“It makes ye go blind!” “It can only die from a silver nail through the root!” “Eat wild parsnip? Never! There’s only poison parsnip!” “It’s all over the roads and trails, storm the woods! kill it with fire!”
These are pretty much the sayings and overall feeling conveyed by the well intended but torch-wielding public about cow parsnip, a plant that’s become one of my favorite things to pick, eat and to serve to guests throughout the year. It took a year or two for me to really understand it’s seasonal changes, forms and edible parts, but after I studied it (my local species is Heracleum lanatum) it became a work horse for me.
Over the year, it evolves and changes shape from herb to vegetable, a baby vegetable to cooking green, beautiful flower blossom to flowers, and finally a spice (the seeds) all parts that can be eaten, and enjoyed. It’s the poster child for the myriad of uses some wild foods can have, so now every year I look forward to foraging the cow parsnip in all it’s forms throughout the seasons.
This special plant has a tough road ahead of it though. Like a lot of others in the family of Apiaceae, the family parsley and carrots are in, it’s subjected every year to a lot of demonizing. The fear and occasional hatred of it and some of it’s relatives can be traced to a couple different things in my opinion:
Why Is Cow Parsnip Demonized?
1. It’s casual resemblance to hemlock (I don’t think they look like each other at all)
2. The fact that it’s sap can cause dermatitus if it hits the skin and is exposed to sunlight (the culprit are compounds called furanocoumarins)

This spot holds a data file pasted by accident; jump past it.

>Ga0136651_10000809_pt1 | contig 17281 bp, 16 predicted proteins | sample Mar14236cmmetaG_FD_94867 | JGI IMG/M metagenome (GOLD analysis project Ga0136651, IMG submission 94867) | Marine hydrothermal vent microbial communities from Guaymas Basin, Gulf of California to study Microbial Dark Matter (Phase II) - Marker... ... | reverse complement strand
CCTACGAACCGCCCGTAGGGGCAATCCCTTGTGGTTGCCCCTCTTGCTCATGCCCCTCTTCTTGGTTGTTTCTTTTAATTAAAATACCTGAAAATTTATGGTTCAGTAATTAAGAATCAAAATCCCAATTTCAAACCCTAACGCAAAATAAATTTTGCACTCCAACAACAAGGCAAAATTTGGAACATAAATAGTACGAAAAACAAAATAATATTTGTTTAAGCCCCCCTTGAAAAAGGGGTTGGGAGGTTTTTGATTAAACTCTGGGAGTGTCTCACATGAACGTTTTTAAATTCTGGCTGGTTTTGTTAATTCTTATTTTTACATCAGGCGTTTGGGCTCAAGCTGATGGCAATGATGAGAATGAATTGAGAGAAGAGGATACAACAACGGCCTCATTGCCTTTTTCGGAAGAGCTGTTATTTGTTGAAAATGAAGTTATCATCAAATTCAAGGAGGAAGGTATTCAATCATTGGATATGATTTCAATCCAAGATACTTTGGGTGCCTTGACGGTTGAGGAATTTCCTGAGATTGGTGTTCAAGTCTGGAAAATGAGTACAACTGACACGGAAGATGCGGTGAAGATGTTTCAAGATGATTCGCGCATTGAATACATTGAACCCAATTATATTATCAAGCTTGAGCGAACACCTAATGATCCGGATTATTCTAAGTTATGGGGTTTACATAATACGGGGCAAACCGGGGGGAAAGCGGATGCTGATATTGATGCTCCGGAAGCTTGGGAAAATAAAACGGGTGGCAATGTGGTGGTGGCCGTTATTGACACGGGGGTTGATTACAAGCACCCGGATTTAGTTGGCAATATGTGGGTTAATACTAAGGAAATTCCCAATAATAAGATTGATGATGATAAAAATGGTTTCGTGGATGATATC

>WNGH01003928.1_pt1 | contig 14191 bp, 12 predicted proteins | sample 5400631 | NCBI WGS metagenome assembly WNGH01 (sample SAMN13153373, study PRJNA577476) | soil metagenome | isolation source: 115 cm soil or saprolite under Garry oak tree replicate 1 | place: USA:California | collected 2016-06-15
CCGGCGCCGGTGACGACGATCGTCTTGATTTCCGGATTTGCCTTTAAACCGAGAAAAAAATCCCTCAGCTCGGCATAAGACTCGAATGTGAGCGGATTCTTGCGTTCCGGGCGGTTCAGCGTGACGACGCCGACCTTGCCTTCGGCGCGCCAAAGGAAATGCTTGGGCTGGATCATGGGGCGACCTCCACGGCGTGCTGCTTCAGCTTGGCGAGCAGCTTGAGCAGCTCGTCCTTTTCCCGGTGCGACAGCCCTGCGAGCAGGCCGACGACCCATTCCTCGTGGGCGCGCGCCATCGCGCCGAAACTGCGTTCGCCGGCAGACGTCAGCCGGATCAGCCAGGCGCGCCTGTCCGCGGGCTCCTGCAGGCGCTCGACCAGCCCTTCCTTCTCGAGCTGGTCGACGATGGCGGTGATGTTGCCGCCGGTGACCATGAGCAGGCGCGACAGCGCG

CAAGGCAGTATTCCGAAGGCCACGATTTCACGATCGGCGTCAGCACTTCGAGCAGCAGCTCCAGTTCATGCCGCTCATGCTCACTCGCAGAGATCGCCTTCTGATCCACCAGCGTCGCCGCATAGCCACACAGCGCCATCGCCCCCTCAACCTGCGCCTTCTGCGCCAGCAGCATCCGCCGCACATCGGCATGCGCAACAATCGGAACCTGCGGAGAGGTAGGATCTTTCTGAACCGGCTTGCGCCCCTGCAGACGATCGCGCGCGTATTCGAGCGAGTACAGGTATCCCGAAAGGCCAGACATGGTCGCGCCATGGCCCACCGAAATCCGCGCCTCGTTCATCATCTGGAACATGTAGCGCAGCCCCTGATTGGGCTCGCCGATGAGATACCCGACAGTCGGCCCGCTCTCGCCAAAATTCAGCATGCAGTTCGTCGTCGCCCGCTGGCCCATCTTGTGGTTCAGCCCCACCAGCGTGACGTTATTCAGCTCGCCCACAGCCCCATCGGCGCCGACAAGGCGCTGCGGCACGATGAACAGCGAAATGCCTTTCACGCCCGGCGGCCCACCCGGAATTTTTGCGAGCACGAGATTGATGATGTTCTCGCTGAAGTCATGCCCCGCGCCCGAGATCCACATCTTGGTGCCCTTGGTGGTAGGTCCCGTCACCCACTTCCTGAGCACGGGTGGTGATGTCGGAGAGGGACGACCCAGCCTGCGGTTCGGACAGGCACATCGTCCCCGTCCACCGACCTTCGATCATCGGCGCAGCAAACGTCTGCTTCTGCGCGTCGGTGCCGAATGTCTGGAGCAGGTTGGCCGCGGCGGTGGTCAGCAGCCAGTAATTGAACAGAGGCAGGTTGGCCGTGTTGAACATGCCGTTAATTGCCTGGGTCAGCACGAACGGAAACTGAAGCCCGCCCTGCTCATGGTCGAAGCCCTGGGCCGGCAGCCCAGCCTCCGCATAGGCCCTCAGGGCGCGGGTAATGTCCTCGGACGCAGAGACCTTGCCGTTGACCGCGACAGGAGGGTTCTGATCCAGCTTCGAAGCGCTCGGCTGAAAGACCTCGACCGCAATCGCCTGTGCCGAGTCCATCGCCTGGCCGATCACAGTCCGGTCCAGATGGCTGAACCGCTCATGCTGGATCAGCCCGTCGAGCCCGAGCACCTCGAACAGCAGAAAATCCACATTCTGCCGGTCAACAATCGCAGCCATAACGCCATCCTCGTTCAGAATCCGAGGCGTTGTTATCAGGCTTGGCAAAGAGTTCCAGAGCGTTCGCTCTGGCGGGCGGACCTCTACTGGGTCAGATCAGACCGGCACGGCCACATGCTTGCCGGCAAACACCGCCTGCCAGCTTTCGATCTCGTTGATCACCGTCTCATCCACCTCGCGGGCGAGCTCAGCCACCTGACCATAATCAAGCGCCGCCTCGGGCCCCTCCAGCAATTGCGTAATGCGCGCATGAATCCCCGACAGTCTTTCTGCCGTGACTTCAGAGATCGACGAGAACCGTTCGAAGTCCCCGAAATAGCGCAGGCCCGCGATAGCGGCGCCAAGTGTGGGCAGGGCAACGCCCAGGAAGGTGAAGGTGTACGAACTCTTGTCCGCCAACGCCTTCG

3. It’s close cousin wild parsnip is labeled as a noxious weed in Minnesota, but most people will lump cow parsnip in with it due to the name
4. It’s close relation to the more widely demonized giant hogweed (Heracleum mantegazzianum) whose sap is said to be more aggressively dermatitis-inducing
1. Common garden parsnip also has sap that’s a phototoxin, and people eat it all the time (Source, Forager’s Harvest)
2. The plant has been used (and still is although less commonly) by nearly all indigenous people of North America as a food (Source)
3. Indigenous people have actually used it as a dermatological aid, despite it’s phototoxin properties (Source)
4. Indigenous people generally consumed the plant raw in the Spring as well as cooked, and after preservation by drying or holding under lard for the cold season (Source)
Harvesting & Safety
The phototoxin compounds are said to react with sweat, and sun. Given that, I generally cut them with a scissors and avoid touching any of the sap. I generally harvest this plant without using gloves, but I’ve heard reports that some people can be more succeptable to the furanocoumarins than others, similar to poison ivy, until you understand how the sap can affect you, I’d advice you to wear gloves.
As soon as the shoot or whatever part of the plant I’m harvesting is cut, it goes into a paper grocery bag, then straight to a sink full of cold water to refresh them when I get home, especially if I’m picking them in the heat of the sun. After the shoots or leaves are harvested and washed, I pack them tightly in in a plastic or paper bag, with a damp towel to help them not dry out, and refrigerate.
You Lie, My Cow Parsnip is Bitter!
I’ve heard a few accounts of this, both from reputable sources. Both sources were also from California. I’m speculating, but I think bitterness in this plant could be from differences in species being picked. Another hunter I know that cooks them every year in Britain suggested that extended exposure to sunlight can concentrate compounds in the plant, similar to how watercress can get spicier from Spring to Summer. If anyone has further evidence or information on this I’d love to hear it.